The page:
We did somehow though. I think I know already, intellectually if not intimately, even at my young, mostly still innocent age, that this is the nature of human life. We didn’t have seahorses and beach glass anymore, but I found outer space and Randy found dinosaurs. Dad worked for the Bureau and Mom got a job proofreading for a newspaper. I had elementary school and friends, girl scouts and sibling rivalry to keep me busy, and books about shipwrecks when all else failed. Randy and I played houseboat sometimes on dark days, pretending our whole dining room and sometimes our whole house, was a boat in the middle of a storm. Mom and Dad took us to parks, and on countless family walks, which we kids resisted.
We went back to Connecticut by eight-hour drives to see our family on holidays, and annoying as they were, those car rides have shaped me too, all those long days of sing-a-longs, kids books on tape, car games and long stretches of watching us pass through so many mountains which always in the distance looked almost blue.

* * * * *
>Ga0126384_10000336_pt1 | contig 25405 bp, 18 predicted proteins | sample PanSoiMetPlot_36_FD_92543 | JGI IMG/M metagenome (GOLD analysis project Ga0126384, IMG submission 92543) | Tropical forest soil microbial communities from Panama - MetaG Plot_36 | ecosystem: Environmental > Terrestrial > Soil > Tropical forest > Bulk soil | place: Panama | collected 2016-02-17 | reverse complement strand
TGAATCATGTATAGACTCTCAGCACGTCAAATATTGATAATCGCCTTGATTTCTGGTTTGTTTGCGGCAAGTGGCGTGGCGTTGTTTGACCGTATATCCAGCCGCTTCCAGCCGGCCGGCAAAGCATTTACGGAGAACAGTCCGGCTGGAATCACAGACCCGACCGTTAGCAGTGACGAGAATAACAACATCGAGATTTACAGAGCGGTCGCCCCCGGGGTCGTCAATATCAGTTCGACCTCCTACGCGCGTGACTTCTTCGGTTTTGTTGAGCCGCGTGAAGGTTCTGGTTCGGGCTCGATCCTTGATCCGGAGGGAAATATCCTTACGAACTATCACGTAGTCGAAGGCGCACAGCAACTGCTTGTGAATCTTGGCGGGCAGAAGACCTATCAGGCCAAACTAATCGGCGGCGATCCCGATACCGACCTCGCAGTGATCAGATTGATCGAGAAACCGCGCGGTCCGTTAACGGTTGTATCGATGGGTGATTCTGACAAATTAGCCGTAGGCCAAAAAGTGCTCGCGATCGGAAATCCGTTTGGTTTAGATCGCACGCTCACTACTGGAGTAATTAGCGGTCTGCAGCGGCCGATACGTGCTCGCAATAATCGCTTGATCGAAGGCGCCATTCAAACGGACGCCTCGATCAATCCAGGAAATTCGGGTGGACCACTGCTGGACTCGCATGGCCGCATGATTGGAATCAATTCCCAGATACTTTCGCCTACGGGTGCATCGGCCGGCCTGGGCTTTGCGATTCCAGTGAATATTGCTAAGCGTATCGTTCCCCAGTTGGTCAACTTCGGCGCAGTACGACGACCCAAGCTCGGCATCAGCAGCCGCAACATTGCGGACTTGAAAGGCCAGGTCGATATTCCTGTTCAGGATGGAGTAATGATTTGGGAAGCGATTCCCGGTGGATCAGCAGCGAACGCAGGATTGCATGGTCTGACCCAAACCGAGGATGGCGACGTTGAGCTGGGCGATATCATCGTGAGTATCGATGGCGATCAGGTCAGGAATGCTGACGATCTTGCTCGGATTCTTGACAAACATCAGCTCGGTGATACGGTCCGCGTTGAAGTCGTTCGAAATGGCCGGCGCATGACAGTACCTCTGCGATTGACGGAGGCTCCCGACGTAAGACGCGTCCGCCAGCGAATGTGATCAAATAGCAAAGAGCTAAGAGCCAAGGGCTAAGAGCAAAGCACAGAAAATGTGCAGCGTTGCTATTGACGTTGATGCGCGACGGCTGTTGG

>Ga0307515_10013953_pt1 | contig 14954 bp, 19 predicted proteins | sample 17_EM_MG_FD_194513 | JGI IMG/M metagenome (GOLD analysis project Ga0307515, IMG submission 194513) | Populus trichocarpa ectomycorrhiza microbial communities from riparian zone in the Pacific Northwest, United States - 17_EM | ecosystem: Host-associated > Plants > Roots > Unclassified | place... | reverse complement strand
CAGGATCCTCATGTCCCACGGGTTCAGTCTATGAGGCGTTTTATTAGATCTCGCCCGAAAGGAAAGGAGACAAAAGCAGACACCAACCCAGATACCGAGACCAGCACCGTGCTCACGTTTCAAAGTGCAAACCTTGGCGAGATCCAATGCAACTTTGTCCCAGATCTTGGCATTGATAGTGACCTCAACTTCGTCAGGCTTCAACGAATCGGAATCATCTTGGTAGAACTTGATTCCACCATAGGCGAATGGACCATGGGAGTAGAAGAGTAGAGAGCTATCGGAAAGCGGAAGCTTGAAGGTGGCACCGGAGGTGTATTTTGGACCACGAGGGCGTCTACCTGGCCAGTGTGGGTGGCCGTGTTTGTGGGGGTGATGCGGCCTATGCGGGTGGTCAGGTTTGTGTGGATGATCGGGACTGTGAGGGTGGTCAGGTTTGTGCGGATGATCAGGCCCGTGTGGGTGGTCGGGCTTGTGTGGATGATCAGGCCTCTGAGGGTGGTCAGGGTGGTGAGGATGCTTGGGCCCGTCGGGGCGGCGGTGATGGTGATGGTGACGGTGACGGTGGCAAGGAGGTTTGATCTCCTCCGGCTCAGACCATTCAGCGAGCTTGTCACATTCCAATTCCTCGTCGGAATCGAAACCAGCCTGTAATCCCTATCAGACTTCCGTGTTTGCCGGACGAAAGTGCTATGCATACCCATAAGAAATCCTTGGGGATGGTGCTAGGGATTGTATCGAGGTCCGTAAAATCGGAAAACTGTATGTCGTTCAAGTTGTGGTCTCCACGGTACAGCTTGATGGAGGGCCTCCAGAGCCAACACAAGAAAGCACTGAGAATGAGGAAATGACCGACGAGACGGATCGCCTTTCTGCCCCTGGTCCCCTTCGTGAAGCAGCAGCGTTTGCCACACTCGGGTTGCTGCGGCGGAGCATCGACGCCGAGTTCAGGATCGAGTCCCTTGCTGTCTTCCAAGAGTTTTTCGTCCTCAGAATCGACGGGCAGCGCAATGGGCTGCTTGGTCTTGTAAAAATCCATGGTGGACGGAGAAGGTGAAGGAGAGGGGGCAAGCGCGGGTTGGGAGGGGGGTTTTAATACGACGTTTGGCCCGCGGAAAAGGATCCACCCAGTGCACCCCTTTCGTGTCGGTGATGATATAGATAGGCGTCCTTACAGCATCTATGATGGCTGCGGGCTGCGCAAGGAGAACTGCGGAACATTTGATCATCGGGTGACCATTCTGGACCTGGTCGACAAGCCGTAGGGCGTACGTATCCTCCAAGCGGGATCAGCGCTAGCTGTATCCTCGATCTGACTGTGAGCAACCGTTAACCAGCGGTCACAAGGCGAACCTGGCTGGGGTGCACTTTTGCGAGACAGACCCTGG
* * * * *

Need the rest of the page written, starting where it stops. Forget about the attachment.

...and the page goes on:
On a day in the early May of my fourth grade, after school and homework, when Dad came home from work, he and Mom told us we were moving again. Dad was being transferred to Newark, New Jersey. I was ten then, old enough to know what I’d have to leave behind–our elementary school with its elaborate playground with castle towers, my best friend Maya, the girls in my classes I was finally starting to get close to, our house with its fireplace, our baby-sitter Emily who played Dracula games with us, my yellow room, our yard—and old enough to be heartbroken.
We moved to New Jersey in the middle of August. That first night, I laid awake for hours. It’s also true that sometimes you don’t know what you’re missing until you find it again. The warm, humid wind blew in through my open window, and for the first time in yeas, I heard crickets. It reminded me of Connecticut and it felt like home, as nothing has shaped me quite as much as Nana’s house, the one constant throughout these changes, her yard and her woods.